This new era of the Justice League is off to a great start.
Back in November 2017 came the release of the cinematic Justice League, which I felt it wasn’t going to be the JL movie that I wanted to see long before its theatrical release. When it was finally released, it failed to do justice to the much-maligned DC Extended Universe. If the Zack Snyder film left a bad taste in your mouth, there are always the comics, as well as four excellent seasons of the Bruce Timm animated series. Speaking of comics though, this first volume of Scott Snyder’s current run has given me what I wanted from the publisher’s flagship superhero team… and more.
When a cosmic entity called the Totality crash-lands in the Nevada desert, nine heroes of the Justice League go out to investigate, discovering that everyone and everything that comes into contact with it comes out changed. Meanwhile, Lex Luthor assembles the Justice League’s arch-nemeses into the Legion of Doom, set out to take possession of the Totality and use it for their sinister plans, beginning with a brand-new Lantern Corps.
Despite my love for Snyder that began with Batman: The Black Mirror, Dark Nights: Metal was a huge disappointment; despite its potential for being a good JL story, it suffered from the usual trappings of a crossover event. Now working on an ongoing monthly title, Snyder is able to embrace the full spectrum of the DC universe without having to compress everything as he did with Metal.
In terms of comics influence, the writer is once again looking back at the bibliography of Grant Morrison, who wrote JLA during the late 1990s, which were superhero adventures that explored huge cosmic ideas. No doubt there is a lot going on throughout these seven dialogue-heavy issues (as expected from Snyder), but he never gets bogged down by those ideas as he clearly cares for the characters, both good and evil.
Nine heroes to headline the comic might be too much — and doesn’t even include the countless other members, including Swamp Thing who are used sparingly — but Snyder knows how to use these characters in how they are split up or paired off to achieve their missions, while setting up interesting character dynamics — the most heartfelt of which is Martian Manhunter and the Green Lantern John Stewart. Given how well he writes the Dark Knight as proven during his New 52 run with Greg Capullo, Snyder weirdly sidelines Batman, who doesn’t get much to do and serves as the butt of the joke, much to the delight of his fellow Super Friends.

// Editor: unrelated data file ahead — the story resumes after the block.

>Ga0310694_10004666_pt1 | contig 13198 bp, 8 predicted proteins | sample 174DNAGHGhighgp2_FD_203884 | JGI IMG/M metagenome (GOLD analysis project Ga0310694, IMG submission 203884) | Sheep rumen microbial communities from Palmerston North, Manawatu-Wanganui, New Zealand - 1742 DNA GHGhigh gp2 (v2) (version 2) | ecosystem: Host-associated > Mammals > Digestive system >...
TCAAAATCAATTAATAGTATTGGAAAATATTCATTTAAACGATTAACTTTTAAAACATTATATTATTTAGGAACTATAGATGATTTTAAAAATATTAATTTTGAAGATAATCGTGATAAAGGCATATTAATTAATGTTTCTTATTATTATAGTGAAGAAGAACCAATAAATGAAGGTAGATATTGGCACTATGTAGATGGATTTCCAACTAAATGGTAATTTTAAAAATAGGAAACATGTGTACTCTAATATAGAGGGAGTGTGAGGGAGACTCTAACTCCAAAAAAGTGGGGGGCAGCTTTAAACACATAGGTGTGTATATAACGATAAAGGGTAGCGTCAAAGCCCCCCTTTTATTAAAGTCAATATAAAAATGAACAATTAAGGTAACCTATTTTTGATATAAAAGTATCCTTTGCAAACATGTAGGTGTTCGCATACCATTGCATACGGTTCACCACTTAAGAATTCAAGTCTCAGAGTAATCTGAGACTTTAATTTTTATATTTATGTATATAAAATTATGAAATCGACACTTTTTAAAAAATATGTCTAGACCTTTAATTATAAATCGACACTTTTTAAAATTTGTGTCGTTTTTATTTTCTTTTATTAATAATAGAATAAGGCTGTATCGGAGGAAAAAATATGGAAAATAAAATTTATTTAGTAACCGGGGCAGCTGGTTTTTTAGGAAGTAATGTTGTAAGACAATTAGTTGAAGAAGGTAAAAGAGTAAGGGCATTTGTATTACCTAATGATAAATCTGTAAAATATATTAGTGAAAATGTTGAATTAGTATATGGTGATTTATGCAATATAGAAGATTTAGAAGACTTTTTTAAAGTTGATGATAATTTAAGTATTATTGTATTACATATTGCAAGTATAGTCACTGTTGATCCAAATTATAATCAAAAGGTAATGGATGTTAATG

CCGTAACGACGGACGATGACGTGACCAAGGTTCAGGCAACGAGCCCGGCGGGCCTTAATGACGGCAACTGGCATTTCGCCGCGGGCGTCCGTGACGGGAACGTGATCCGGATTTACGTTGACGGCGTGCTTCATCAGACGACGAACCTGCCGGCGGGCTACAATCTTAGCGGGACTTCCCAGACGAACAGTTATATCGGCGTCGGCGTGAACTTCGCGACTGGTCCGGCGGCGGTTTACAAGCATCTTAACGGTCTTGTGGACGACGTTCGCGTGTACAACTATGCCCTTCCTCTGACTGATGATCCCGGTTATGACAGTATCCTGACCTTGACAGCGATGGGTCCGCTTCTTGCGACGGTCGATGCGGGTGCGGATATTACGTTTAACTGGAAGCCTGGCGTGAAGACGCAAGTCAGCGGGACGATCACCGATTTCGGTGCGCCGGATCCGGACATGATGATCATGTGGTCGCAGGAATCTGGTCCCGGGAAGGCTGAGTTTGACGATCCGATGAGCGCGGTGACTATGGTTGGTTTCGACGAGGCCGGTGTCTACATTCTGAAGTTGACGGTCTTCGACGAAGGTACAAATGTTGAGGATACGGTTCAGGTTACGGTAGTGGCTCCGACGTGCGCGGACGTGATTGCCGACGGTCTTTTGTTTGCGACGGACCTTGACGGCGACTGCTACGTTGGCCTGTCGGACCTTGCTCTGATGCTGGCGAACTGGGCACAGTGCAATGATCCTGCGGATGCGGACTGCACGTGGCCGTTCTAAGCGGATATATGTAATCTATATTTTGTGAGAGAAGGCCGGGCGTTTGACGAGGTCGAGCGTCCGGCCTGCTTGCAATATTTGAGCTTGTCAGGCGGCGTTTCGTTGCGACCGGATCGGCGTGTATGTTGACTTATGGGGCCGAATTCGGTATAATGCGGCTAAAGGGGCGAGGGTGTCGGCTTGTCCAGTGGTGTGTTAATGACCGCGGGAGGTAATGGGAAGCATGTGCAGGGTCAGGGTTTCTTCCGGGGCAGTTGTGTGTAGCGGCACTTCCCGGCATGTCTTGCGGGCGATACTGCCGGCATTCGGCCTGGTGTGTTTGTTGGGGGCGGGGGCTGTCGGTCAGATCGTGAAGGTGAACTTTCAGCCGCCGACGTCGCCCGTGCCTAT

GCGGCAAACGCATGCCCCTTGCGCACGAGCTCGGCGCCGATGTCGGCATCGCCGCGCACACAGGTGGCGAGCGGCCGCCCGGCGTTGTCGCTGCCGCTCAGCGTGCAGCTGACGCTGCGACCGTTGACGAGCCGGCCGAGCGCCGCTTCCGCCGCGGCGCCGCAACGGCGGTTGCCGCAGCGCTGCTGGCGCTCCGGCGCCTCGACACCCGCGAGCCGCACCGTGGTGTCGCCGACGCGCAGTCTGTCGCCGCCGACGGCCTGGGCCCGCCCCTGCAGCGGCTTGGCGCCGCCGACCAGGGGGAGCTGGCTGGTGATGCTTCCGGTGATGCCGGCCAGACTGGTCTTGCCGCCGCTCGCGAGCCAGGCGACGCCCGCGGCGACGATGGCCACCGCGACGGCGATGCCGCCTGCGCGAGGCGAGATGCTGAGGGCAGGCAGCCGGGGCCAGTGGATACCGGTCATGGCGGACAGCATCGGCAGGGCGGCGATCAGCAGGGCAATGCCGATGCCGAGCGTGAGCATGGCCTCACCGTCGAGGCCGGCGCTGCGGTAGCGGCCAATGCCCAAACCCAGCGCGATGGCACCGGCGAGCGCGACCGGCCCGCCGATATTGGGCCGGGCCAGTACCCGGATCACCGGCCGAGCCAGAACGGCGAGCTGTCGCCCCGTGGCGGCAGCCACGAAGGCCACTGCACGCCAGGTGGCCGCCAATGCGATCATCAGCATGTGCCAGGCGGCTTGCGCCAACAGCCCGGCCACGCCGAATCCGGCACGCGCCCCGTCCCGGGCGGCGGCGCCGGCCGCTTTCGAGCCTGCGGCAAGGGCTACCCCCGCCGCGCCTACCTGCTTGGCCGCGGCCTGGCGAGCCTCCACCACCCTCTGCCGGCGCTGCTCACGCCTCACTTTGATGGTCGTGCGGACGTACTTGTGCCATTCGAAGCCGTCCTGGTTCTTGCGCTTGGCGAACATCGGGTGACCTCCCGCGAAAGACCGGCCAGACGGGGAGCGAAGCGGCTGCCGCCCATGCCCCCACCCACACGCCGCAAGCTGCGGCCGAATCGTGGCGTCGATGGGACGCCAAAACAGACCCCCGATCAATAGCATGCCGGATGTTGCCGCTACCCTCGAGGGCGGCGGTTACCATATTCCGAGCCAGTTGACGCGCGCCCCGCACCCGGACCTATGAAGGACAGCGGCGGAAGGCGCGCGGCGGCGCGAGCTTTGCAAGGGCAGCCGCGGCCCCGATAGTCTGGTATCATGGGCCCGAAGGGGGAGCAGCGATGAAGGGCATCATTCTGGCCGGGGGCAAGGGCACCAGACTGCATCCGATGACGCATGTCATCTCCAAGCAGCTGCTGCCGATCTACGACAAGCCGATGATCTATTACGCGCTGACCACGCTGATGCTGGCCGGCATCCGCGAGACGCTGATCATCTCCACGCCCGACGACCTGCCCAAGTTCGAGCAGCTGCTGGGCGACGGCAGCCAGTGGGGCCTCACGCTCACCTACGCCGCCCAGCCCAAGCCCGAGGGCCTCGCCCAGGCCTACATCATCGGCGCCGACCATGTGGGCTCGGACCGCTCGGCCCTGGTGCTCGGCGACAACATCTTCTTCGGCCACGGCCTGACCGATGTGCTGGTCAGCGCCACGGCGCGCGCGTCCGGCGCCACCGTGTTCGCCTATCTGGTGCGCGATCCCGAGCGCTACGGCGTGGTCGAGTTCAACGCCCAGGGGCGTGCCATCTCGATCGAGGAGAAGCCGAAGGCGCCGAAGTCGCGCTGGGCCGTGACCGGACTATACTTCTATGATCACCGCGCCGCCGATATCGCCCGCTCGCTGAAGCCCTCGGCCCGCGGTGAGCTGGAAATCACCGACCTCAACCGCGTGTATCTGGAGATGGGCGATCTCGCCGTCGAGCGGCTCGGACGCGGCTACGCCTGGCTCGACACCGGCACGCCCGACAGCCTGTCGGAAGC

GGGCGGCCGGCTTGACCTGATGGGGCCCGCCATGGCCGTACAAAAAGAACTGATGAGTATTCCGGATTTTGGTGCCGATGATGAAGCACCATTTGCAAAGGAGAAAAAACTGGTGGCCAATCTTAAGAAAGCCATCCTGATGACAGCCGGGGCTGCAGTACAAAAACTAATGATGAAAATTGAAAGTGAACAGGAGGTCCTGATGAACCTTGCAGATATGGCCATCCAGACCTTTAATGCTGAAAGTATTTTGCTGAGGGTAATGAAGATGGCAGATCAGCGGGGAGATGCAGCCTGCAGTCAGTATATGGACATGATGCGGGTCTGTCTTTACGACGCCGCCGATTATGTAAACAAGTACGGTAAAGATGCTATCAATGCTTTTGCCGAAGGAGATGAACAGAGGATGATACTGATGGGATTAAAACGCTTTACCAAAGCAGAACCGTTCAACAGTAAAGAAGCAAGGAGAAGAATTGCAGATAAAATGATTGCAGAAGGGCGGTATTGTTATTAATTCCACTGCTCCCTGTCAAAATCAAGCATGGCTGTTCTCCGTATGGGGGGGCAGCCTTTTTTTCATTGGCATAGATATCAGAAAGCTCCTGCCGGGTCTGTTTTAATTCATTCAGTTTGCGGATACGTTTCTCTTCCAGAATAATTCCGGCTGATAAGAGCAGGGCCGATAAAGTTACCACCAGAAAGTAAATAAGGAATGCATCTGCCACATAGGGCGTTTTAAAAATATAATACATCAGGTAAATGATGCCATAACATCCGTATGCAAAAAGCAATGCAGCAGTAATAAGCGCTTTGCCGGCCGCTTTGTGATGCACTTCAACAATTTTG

On the villains’ side, they are not friendly, but they are a delight to read, no matter how nasty things can get. As with the heroes, Snyder also knows how to use all seven members (if you include the baby version of the Flash villain Turtle) of the Legion, whether it is the gleeful horror of the Joker or the monstrous telepathy of Gorilla Grodd.
As the founder of the Legion, Lex Luthor is arguably the most compelling player of this volume as there is a playfulness in his evil puppetry. Written by James Tynion IV and drawn by Doug Mahnke, issue #5 presents Lex’s foundation of the Legion, which is born out of a trip to the future, discovering a world ruled by supervillains inspired by Lex’s tragic downfall. This issue alone shows how egotistical Superman’s arch-nemesis is and wants evil to succeed under his own reign.
It is a strange coincidence that artist Jim Cheung bookends the first story arc as he previously did with the first volume of Chip Zdarsky’s Marvel 2-In-One. From the first issue, Cheung illustrates the epic scale of the DC universe from the newly-designed Hall of Justice to the volcanic atmosphere of the Legion’s lair that closely resembles Darth Vader’s helmet. However, the artistic star of this comic is Jorge Jimenez, who drew most of the issues. With his unique panel layouts and Alejandro Sanchez’s stunning colors, it is impressive seeing these diverse superpowers teaming up or clashing with each other, taking place into unknown territories such as the Totality.
This new era of the Justice League is off to a great start as the creators find a strong balance of characterization, action and sci-fi ideas.